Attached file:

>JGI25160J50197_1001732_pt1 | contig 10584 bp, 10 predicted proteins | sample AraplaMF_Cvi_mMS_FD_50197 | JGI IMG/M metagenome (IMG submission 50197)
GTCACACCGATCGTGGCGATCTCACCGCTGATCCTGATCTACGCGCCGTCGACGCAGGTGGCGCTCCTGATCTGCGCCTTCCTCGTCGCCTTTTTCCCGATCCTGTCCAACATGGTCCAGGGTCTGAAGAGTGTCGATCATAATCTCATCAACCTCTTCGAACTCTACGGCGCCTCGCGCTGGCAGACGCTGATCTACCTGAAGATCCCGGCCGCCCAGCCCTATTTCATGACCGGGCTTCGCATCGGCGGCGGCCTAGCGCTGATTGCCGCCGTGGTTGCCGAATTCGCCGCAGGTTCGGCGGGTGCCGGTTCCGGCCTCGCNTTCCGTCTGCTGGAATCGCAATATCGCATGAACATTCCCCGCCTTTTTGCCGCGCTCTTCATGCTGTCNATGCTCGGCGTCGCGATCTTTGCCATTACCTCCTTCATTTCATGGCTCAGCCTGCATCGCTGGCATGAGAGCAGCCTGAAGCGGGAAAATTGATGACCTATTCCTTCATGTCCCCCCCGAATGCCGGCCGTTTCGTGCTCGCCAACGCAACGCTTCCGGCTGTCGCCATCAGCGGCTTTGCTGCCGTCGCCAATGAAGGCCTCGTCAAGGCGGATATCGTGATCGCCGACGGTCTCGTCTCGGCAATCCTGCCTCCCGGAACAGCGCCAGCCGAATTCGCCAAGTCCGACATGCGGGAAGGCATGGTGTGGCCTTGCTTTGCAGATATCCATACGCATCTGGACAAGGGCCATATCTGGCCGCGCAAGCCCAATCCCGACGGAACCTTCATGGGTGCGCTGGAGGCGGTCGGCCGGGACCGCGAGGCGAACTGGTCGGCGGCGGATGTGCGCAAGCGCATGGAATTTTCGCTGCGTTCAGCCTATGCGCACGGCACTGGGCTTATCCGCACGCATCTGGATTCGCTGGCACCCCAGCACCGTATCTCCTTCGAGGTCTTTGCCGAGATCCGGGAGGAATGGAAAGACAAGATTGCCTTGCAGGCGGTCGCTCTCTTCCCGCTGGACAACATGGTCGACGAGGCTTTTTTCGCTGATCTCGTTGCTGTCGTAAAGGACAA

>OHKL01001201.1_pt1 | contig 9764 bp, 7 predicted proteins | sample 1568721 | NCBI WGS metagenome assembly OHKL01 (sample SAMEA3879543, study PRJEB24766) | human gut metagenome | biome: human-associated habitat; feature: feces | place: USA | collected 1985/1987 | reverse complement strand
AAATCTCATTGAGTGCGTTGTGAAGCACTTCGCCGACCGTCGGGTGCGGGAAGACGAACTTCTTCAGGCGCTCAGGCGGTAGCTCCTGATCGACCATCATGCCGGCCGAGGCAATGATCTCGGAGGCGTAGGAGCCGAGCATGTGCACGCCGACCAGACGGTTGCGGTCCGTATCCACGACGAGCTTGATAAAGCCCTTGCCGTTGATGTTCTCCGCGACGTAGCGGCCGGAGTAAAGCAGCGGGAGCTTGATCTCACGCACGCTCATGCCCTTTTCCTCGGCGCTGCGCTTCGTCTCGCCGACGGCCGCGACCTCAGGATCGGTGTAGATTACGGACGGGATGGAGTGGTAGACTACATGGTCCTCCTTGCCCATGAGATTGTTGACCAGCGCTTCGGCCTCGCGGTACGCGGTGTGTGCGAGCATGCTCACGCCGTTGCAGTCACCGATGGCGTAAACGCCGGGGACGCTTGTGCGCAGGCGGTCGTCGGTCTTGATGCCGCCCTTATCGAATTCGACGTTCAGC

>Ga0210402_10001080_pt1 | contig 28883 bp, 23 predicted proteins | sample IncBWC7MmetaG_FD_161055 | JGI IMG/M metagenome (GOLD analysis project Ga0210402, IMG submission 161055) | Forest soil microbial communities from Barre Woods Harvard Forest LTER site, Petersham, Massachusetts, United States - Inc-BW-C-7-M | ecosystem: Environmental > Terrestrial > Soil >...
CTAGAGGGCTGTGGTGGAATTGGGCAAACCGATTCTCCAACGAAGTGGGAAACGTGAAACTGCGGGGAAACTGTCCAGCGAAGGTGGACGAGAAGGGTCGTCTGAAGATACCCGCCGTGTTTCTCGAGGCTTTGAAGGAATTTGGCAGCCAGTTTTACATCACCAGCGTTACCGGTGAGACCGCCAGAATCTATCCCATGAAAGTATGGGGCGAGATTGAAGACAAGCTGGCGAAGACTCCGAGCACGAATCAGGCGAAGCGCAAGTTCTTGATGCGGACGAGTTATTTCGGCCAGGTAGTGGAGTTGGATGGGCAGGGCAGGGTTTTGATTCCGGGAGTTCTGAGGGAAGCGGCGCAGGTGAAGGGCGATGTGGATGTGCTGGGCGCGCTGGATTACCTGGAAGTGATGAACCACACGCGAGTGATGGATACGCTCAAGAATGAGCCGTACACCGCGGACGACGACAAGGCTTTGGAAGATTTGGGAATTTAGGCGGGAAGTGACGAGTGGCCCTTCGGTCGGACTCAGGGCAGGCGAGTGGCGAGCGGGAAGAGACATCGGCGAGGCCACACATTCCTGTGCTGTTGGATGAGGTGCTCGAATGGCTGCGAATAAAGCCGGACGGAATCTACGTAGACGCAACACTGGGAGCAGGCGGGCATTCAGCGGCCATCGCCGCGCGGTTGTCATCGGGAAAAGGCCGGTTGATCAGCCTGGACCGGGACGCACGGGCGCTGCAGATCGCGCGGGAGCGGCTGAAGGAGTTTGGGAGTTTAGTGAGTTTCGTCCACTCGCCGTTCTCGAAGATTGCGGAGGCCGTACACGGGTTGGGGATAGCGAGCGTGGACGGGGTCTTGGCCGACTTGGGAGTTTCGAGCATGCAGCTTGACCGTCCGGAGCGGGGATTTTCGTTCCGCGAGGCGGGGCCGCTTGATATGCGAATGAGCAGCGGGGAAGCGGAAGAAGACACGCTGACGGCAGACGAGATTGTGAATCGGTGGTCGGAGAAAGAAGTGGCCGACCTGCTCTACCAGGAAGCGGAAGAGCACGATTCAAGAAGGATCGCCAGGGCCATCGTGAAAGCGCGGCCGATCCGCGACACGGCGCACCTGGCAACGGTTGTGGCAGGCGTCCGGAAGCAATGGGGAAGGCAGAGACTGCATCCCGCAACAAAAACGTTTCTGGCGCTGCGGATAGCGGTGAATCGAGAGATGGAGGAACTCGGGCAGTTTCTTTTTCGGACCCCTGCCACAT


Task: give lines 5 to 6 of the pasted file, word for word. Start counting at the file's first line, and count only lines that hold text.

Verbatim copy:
>Ga0210402_10001080_pt1 | contig 28883 bp, 23 predicted proteins | sample IncBWC7MmetaG_FD_161055 | JGI IMG/M metagenome (GOLD analysis project Ga0210402, IMG submission 161055) | Forest soil microbial communities from Barre Woods Harvard Forest LTER site, Petersham, Massachusetts, United States - Inc-BW-C-7-M | ecosystem: Environmental > Terrestrial > Soil >...
CTAGAGGGCTGTGGTGGAATTGGGCAAACCGATTCTCCAACGAAGTGGGAAACGTGAAACTGCGGGGAAACTGTCCAGCGAAGGTGGACGAGAAGGGTCGTCTGAAGATACCCGCCGTGTTTCTCGAGGCTTTGAAGGAATTTGGCAGCCAGTTTTACATCACCAGCGTTACCGGTGAGACCGCCAGAATCTATCCCATGAAAGTATGGGGCGAGATTGAAGACAAGCTGGCGAAGACTCCGAGCACGAATCAGGCGAAGCGCAAGTTCTTGATGCGGACGAGTTATTTCGGCCAGGTAGTGGAGTTGGATGGGCAGGGCAGGGTTTTGATTCCGGGAGTTCTGAGGGAAGCGGCGCAGGTGAAGGGCGATGTGGATGTGCTGGGCGCGCTGGATTACCTGGAAGTGATGAACCACACGCGAGTGATGGATACGCTCAAGAATGAGCCGTACACCGCGGACGACGACAAGGCTTTGGAAGATTTGGGAATTTAGGCGGGAAGTGACGAGTGGCCCTTCGGTCGGACTCAGGGCAGGCGAGTGGCGAGCGGGAAGAGACATCGGCGAGGCCACACATTCCTGTGCTGTTGGATGAGGTGCTCGAATGGCTGCGAATAAAGCCGGACGGAATCTACGTAGACGCAACACTGGGAGCAGGCGGGCATTCAGCGGCCATCGCCGCGCGGTTGTCATCGGGAAAAGGCCGGTTGATCAGCCTGGACCGGGACGCACGGGCGCTGCAGATCGCGCGGGAGCGGCTGAAGGAGTTTGGGAGTTTAGTGAGTTTCGTCCACTCGCCGTTCTCGAAGATTGCGGAGGCCGTACACGGGTTGGGGATAGCGAGCGTGGACGGGGTCTTGGCCGACTTGGGAGTTTCGAGCATGCAGCTTGACCGTCCGGAGCGGGGATTTTCGTTCCGCGAGGCGGGGCCGCTTGATATGCGAATGAGCAGCGGGGAAGCGGAAGAAGACACGCTGACGGCAGACGAGATTGTGAATCGGTGGTCGGAGAAAGAAGTGGCCGACCTGCTCTACCAGGAAGCGGAAGAGCACGATTCAAGAAGGATCGCCAGGGCCATCGTGAAAGCGCGGCCGATCCGCGACACGGCGCACCTGGCAACGGTTGTGGCAGGCGTCCGGAAGCAATGGGGAAGGCAGAGACTGCATCCCGCAACAAAAACGTTTCTGGCGCTGCGGATAGCGGTGAATCGAGAGATGGAGGAACTCGGGCAGTTTCTTTTTCGGACCCCTGCCACAT